• A look at the magic of Monaco and a simulation of the track

As a reminder, here’s the IndyCar times from this weekend, and a link to the F1 times as well.

Alonso vs. ‘The Other 32’ hits Indy Media Day, plus Thursday notes

Photo: IndyCar
Leave a comment

INDIANAPOLIS – Sebastian Saavedra served as the perfect foil for the attention generated by Fernando Alonso on media day ahead of this year’s 101st Indianapolis 500 presented by PennGrade Motor Oil.

The Colombian driver was never going to be the driver to generate the most attention on this day. He starts 31st and hasn’t started an IndyCar race since the Sonoma season finale in 2015.

But being sat next to Alonso? It gave the impression poor Seb – himself about to start his sixth Indy 500 and a first with Juncos Racing as it makes its debut – was a lost soul in the wrong room, instead of one of his fellow competitors.

Saavedra could well have been speaking for “the other 32” – the drivers not named Alonso racing in 2017 – when he talked about what it meant to be back in this race after missing it for one year, and the preparation that will already begin for the 2018 ‘500, starting Monday.

“We don’t run just to run,” Saavedra, driver of Juncos’ No. 17 AFS Chevrolet, told NBC Sports. “Something needs to make sense. Coming into this year we came in with a different mentality; to build something for the future.

“When you’re not here, you miss this place. On Monday, we want everything to start up again for next year.”

In video and photographic form, the contrast between Saavedra and the scrum around Alonso’s place is captured below (or by satirist, @nascarcasm, here).

Media day inevitably serves up a series of quotes, banter and other topics from the field that we’ll flesh out over the next 48 hours on Friday and Saturday on MotorSportsTalk. As you can see below, here’s some of the facial expressions from the rest of the runners.

In other notes from the last couple days:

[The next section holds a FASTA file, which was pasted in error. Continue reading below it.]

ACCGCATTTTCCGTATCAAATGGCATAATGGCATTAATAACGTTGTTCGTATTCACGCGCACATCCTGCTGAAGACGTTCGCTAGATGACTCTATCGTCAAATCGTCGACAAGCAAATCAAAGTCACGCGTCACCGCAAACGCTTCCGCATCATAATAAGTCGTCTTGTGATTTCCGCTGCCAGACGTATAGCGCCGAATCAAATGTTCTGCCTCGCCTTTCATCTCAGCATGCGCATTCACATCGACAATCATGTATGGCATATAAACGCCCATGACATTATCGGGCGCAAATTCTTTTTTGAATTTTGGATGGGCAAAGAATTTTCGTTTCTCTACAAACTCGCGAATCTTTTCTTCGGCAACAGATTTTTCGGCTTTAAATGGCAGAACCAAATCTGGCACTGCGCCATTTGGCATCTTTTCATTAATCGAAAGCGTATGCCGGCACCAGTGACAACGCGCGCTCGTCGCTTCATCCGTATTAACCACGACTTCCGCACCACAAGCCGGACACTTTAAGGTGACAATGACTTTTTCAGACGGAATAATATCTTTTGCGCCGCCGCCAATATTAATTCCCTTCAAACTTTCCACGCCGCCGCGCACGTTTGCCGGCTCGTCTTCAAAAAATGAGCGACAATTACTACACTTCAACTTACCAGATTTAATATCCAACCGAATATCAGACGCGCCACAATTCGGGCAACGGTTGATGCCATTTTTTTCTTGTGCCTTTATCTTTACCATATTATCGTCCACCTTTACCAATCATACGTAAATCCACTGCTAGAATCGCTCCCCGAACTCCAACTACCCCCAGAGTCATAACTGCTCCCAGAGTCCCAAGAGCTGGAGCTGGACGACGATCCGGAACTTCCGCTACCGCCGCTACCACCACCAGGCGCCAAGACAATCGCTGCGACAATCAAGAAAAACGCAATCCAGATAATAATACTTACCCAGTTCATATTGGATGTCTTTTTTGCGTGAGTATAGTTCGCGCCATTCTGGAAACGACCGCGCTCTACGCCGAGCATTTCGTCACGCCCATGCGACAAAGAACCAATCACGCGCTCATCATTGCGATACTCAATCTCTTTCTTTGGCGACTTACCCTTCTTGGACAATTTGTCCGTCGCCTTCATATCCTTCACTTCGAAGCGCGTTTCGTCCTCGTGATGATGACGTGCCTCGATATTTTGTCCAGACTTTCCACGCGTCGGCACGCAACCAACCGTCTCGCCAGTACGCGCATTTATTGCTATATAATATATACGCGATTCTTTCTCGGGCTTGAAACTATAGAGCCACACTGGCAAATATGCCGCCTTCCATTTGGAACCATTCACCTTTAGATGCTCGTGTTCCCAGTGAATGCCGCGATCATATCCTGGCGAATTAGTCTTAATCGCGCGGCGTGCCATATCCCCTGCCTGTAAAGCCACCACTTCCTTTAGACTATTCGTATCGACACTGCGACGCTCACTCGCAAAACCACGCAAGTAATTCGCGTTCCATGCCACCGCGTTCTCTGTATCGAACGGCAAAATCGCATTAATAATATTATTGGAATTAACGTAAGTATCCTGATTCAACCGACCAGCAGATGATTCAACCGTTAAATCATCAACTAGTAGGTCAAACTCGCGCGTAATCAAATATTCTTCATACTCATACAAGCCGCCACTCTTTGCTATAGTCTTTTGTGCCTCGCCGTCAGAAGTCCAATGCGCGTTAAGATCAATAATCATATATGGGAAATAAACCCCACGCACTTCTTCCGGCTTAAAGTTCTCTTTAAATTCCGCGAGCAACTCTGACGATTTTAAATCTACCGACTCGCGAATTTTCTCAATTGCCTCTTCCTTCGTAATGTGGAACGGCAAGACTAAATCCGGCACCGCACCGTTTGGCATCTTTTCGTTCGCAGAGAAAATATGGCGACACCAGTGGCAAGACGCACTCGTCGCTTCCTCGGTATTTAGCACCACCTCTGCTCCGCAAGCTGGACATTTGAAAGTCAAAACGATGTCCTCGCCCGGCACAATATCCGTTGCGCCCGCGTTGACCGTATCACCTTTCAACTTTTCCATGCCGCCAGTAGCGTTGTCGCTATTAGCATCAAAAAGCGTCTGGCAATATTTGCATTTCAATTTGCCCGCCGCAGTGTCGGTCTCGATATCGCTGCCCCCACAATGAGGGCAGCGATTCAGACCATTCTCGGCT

• Team Penske continues to honor its legends. At its now annual Shell media lunch on Thursday, Penske has inducted legendary mechanic Karl Kainhofer and four-time Indianapolis 500 champion Rick Mears into Penske’s Hall of Fame. Both icons of Penske’s legacy were awarded plaques of honor to join Penske himself and the late Mark Donohue, inducted upon the Penske Hall of Fame’s 2016 debut.
  • This event saw all five of Penske’s drivers speak, and was the second Penske sponsor event in as many days. The first, held at an event at a house in Speedway on Wednesday, saw Verizon debut its 5G LTE technology in-home, done in partnership with Ericsson. Will Power was on hand to witness the public debut of the 5G Smart House; the house is outfitted with wireless technology and ridiculous speed, which also included a Virtual Reality component.
  • We have a pace car driver. Chevrolet announced Thursday that actor Jeffrey Dean Morgan, who has played major roles in hit television series such as “The Walking Dead” and “Grey’s Anatomy,” will drive the 2017 Chevrolet Corvette Grand Sport Pace Car to lead the starting field of the 101st Indianapolis 500 presented by PennGrade Motor Oil to the green flag Sunday, May 28.
  • The Indy Lights race has a bevy of potential surprise winners. The front row features Matheus Leist, set to run his first ever oval race, Colton Herta, who is set for his first big oval race, and two more Andretti teammates in Dalton Kellett and Ryan Norman who looked great in traffic on Monday. Leist’s Carlin teammate Zachary Claman De Melo is another wild card; the Canadian has a “Jekyll & Hyde” nature to him. Then Aaron Telitz had to deal with a bit of mist and rain on his qualifying run and will start sixth. With the top two drivers in points starting 11th and 13th (Kyle Kaiser and Nico Jamin), it’s a fascinating day on tap.

Watch all of Indianapolis Carb Day coverage and the Freedom 100 starting at 11 a.m. ET on NBCSN.